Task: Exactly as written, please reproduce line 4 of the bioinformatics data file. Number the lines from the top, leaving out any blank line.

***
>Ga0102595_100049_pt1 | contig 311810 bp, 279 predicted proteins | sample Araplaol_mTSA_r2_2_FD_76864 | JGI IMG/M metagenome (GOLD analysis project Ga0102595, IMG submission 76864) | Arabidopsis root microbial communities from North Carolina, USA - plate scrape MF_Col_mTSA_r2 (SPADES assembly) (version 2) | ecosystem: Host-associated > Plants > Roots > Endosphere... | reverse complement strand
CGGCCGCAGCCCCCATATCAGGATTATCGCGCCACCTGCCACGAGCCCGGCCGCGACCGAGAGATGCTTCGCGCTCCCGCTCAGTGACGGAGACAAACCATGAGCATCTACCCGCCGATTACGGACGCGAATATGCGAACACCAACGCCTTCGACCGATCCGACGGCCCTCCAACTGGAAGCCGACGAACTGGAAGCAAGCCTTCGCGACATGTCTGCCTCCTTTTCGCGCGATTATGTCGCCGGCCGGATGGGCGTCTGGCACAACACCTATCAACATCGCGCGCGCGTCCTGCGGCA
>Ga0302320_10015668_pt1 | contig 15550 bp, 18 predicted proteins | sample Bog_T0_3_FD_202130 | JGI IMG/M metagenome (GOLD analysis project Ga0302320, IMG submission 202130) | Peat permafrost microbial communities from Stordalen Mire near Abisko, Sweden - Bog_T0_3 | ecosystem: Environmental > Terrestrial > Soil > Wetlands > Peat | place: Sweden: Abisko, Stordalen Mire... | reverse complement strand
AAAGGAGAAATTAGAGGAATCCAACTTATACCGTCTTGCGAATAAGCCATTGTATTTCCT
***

AAAGGAGAAATTAGAGGAATCCAACTTATACCGTCTTGCGAATAAGCCATTGTATTTCCT